National Transport Workers' Federation
|This article does not cite any references or sources. (December 2009)|
The National Transport Workers' Federation was an association of British trade unions. It was formed in 1910 to co-ordinate the activities of various organisations catering for dockers, seamen, tramwaymen and road transport workers. Its affiliates included:
- The Dock, Wharf, Riverside and General Labourers' Union
- The National Union of Dock Labourers
- The National Sailors' and Firemen's Union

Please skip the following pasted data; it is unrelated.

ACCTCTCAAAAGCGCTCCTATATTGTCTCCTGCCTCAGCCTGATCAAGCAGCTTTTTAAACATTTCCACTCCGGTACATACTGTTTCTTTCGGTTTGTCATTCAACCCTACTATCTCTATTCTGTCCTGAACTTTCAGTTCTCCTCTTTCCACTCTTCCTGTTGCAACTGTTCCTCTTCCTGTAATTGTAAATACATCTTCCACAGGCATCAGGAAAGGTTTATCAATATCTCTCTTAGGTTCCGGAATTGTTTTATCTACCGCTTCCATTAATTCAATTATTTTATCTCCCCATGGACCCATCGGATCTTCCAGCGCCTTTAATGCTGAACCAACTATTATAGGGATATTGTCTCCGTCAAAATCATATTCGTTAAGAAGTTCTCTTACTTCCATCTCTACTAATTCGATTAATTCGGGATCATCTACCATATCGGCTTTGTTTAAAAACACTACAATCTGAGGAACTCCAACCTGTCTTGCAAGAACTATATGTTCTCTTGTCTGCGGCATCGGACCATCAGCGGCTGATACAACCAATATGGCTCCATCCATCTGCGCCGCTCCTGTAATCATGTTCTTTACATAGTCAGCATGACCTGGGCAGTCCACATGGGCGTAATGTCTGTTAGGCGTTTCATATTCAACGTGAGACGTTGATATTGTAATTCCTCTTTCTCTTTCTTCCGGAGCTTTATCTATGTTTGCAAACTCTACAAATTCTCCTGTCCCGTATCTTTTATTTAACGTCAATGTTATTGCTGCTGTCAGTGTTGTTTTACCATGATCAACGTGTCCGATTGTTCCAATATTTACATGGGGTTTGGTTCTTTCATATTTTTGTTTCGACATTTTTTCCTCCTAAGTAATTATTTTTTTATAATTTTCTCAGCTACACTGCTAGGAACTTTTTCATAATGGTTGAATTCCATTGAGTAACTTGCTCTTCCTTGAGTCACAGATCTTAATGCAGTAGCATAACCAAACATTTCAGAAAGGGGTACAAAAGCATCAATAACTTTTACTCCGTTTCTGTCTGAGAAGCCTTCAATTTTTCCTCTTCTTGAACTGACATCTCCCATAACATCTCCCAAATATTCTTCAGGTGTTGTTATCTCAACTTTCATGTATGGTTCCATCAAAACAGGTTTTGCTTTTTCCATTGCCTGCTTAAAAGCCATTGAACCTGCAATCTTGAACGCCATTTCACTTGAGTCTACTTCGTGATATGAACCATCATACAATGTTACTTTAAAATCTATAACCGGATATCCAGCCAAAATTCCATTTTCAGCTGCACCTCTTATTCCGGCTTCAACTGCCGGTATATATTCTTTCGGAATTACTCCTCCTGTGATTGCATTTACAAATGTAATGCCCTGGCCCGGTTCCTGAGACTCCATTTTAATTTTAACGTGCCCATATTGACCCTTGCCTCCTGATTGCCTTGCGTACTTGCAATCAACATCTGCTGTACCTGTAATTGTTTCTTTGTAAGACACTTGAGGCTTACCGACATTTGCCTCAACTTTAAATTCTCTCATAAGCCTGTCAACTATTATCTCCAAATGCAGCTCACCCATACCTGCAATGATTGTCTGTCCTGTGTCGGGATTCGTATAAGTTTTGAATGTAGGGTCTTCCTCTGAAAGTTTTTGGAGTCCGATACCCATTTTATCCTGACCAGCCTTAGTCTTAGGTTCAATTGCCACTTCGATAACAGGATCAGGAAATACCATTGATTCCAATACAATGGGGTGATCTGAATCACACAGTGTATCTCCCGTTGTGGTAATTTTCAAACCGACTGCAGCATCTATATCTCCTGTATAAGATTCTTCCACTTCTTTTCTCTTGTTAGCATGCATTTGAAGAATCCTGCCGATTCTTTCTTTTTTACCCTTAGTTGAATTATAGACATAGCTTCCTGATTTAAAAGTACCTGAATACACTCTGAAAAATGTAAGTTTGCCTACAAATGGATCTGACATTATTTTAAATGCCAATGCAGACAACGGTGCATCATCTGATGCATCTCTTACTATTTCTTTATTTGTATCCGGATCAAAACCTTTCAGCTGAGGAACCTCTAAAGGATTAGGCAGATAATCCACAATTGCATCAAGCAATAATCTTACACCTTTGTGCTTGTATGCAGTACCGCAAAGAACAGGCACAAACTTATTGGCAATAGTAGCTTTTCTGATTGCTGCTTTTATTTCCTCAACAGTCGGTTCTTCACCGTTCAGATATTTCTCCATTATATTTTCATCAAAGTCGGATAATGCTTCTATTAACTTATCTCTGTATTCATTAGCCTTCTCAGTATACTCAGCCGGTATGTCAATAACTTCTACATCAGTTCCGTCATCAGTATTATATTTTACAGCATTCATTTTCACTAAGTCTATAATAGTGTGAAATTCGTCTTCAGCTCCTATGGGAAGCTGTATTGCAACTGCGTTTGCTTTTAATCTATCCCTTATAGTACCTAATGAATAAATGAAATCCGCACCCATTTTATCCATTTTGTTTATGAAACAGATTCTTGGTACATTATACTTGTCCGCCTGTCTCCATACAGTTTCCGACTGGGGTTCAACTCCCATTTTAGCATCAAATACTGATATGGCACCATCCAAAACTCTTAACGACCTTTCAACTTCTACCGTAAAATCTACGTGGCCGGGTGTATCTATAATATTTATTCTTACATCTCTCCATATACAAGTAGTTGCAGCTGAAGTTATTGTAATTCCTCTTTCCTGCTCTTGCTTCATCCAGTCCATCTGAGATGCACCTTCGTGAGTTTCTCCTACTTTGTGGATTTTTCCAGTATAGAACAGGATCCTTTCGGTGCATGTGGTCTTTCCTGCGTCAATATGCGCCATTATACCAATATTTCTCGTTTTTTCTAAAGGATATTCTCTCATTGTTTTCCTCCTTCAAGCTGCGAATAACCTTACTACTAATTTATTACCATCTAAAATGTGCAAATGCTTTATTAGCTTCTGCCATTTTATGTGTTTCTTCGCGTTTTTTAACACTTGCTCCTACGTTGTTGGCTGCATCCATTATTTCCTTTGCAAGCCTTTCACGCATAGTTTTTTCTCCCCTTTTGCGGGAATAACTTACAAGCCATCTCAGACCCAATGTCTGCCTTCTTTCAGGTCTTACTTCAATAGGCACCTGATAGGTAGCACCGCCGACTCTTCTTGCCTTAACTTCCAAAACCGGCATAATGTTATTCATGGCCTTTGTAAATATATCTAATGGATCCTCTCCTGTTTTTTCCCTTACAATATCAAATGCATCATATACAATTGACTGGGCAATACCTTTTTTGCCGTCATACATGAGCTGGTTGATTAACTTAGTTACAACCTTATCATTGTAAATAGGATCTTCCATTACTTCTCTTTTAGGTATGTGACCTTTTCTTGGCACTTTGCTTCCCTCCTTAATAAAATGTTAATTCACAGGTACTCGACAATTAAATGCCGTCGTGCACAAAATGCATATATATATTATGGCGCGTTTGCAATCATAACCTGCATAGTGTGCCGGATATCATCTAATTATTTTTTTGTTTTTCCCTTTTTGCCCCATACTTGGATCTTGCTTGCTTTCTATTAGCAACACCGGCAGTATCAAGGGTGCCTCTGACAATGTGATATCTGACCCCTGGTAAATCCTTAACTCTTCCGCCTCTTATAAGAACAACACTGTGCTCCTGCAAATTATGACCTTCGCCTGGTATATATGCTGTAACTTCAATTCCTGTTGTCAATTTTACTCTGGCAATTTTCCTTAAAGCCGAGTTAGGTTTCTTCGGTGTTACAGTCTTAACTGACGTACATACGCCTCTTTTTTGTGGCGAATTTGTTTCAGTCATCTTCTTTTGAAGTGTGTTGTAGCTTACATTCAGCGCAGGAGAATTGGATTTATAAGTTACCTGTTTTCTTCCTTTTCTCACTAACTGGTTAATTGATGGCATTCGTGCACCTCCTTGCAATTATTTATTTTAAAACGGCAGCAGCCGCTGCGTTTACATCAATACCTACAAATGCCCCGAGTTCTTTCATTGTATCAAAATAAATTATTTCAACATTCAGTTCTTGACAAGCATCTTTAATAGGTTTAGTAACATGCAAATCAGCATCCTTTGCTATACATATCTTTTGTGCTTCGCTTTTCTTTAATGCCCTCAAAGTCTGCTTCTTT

The NTWF laid the foundations for the creation of the Transport and General Workers Union in 1922, though it continued to exist after that date. It had some success as an organisational tool and as a symbol of trade union unity, but since its member unions retained full control over their own affairs it was not always able to have a direct influence on trade disputes. In 1912, it called a National Dock Strike in support of London dockers which was observed only in a few centres, and which ended within a week. This was regarded as an embarrassing setback, and led the Federation to adopt a more cautious approach in subsequent years. In 1921 it was criticised for failing to bring out its members in support of the miners in the Black Friday crisis.